Timing Dynamic Programming, Pt. 2

As a follow up to Dynamic Programming Timing Pt1., I’ve timed the different solutions of another algorithmic problem, the Longest common subsequence. Again the point I’m really curious in is what point do the timings of the different methods diverge and I as a user/programmer/human start to notice.

To start with, what’s the longest common subsequence? LCS Problem Statement: Given two sequences, find the length of longest subsequence present in both of them. A subsequence is a sequence that appears in the same relative order, but not necessarily contiguous. For example, “abc”, “abg”, “bdf”, “aeg”, ‘”acefg”, .. etc are subsequences of “abcdefg”. So a string of length n has 2^n different possible subsequences.

The naive solution for this problem is to generate all subsequences of both given sequences and find the longest matching subsequence. This solution is exponential in term of time complexity.

I will again use the three methods and will adjust the strings

Naive Recursive Method

def LCS(X,Y,m,n):
	print str(m) + " " + str(n)
	if m == 0 or n == 0:
 		return 0
 	elif X[m-1] == Y[n-1]:
 		return 1 + LCS(X,Y,m-1,n-1)
 		return max(LCS(X,Y,m-1,n),LCS(X,Y,m,n-1))

One minor additional Python exploration will be to test the memoization of using a dictionary vs a list and see whether one is quicker than the other and then hypothesizing why that is.

Memoization with lists

L = [[None] * (len(X)+1) for i in range(len(Y)+1)]
longest = ""
def LCS_memo(X,Y,m,n):
	global L
	global longest
	if m == 0 or n == 0:
 		return 0
 	if L[m-1][n-1] is not None:
 		return L[m-1][n-1]
		if X[m-1] == Y[n-1]:
 			L[m-1][n-1] = 1 + LCS_memo(X,Y,m-1,n-1)
 			L[m-1][n-1] = max(LCS_memo(X,Y,m-1,n),LCS_memo(X,Y,m,n-1))
 	return L[m-1][n-1]

Memoization with Dictionaries

cache = {}
def lcs_dict(s1, s2):
  global cache
  if len(s1) == 0 or len(s2) == 0:
      return 0
  if (s1, s2) in cache:
      return cache[(s1, s2)]
      if s1[-1] == s2[-1]:
          cache[(s1, s2)] = 1 + lcs_dict(s1[:-1], s2[:-1])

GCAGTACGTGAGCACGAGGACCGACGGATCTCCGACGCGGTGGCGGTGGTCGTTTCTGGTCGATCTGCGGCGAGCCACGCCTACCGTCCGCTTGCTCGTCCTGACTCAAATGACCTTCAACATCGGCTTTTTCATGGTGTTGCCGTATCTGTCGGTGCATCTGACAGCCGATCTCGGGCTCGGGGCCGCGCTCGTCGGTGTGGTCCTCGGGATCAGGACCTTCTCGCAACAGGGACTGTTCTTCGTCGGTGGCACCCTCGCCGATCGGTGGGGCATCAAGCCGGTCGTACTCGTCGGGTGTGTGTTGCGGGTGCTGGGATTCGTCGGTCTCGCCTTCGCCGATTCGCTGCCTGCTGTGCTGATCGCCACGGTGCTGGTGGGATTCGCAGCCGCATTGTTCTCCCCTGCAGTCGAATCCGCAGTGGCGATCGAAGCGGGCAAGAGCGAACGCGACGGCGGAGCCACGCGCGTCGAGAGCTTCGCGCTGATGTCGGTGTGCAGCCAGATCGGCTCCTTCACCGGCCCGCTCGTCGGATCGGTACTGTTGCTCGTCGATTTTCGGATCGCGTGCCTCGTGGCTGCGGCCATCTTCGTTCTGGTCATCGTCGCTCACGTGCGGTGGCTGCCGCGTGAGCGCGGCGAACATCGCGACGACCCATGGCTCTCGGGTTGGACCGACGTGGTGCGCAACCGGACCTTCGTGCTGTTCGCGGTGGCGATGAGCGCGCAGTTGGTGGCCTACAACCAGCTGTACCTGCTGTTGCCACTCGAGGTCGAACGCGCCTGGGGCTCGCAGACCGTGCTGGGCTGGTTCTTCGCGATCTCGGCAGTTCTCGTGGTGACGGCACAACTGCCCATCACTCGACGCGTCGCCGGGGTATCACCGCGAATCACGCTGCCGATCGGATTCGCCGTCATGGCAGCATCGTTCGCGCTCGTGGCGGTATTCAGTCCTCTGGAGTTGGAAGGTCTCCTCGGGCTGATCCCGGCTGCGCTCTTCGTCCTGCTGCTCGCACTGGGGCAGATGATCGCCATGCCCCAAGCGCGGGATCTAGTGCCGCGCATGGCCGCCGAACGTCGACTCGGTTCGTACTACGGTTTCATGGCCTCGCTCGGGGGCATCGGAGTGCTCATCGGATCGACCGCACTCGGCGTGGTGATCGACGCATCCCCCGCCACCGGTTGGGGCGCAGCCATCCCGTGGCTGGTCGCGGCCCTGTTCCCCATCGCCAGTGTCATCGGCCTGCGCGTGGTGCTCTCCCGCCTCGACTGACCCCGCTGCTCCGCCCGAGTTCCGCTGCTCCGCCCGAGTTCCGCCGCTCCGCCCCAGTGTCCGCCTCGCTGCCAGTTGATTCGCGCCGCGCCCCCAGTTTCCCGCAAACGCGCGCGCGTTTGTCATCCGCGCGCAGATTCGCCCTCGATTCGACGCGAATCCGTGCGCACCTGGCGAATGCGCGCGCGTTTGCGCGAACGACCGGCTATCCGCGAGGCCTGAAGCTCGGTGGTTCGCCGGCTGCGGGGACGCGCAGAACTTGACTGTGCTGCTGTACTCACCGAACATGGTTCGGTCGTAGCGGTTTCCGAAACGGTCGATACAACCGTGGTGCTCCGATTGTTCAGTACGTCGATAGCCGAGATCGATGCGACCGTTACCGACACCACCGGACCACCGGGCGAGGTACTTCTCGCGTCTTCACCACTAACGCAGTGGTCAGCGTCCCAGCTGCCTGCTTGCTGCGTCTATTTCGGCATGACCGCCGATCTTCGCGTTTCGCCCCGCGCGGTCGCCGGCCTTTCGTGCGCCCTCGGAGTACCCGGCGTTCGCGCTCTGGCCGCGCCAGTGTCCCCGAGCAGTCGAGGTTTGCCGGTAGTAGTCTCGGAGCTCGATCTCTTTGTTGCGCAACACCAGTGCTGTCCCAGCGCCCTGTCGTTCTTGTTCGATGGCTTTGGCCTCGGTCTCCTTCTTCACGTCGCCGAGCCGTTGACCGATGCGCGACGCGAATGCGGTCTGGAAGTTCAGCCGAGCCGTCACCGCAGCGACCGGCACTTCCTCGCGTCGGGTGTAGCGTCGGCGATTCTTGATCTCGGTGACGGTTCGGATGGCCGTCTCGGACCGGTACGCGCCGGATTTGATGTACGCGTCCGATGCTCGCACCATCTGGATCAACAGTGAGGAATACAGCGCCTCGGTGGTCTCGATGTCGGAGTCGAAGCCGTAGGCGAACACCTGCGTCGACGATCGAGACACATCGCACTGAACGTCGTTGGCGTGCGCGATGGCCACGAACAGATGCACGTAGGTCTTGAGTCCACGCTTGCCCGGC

cache[(s1, s2)] = max(lcs_dict(s1[:-1], s2), lcs_dict(s1, s2[:-1]))
  return cache[(s1, s2)]

Iterative Method

def lcs_iter(X , Y):
	# find the length of the strings
	m = len(X)
	n = len(Y)
 	# declaring the array for storing the dp values
 	L = [[None]*(n+1) for i in xrange(m+1)]
 	for i in range(m+1):
 		for j in range(n+1):
 			if i == 0 or j == 0 :
 				L[i][j] = 0
			elif X[i-1] == Y[j-1]:
				L[i][j] = L[i-1][j-1]+1
				L[i][j] = max(L[i-1][j] , L[i][j-1])
	# L[m][n] contains the length of LCS of X[0..n-1] & Y[0..m-1]
	return L[m][n]

First test case , which I’m borrowing from geeks for geeks, along with the iterative code.

Recusive solution is 0:00:00.001194
Memoized 2d array solution is 0:00:00.000044
Memoized dict solution is 0:00:00.000059
Iterative dict solution is 0:00:00.000097

Starting to increase the strings in length gradually.

The LCS is 4
Recusive solution is 0:00:00.019347
Memoized 2d array solution is 0:00:00.000161
Memoized dict solution is 0:00:00.000258
Iterative dict solution is 0:00:00.000148

Trying to see where I can trip up the algos.

The LCS is 5
Recusive solution is 0:00:00.007018
Memoized 2d array solution is 0:00:00.000132
Memoized dict solution is 0:00:00.000229
Iterative dict solution is 0:00:00.000154

And we’ve reached that point fairly quickly.

The LCS is 7
Recusive solution is 0:00:16.634588
Memoized 2d array solution is 0:00:00.000319
Memoized dict solution is 0:00:00.000429
Iterative dict solution is 0:00:00.000243

For this next set the recursive solution took longer than 10 minutes so I gave up the timing and just ran the three quick solutions, which all turned to be sub millisecond. This really shows the power of avoiding recalculations.

The LCS is 6
Memoized 2d array solution is 0:00:00.002030
Memoized dict solution is 0:00:00.000944
Iterative dict solution is 0:00:00.000386

I can’t even imagine how long it would take to calculate a 22 LCS through the reclusive method
The LCS is 22
Memoized 2d array solution is 0:00:00.005035
Memoized dict solution is 0:00:00.004494
Iterative dict solution is 0:00:00.002438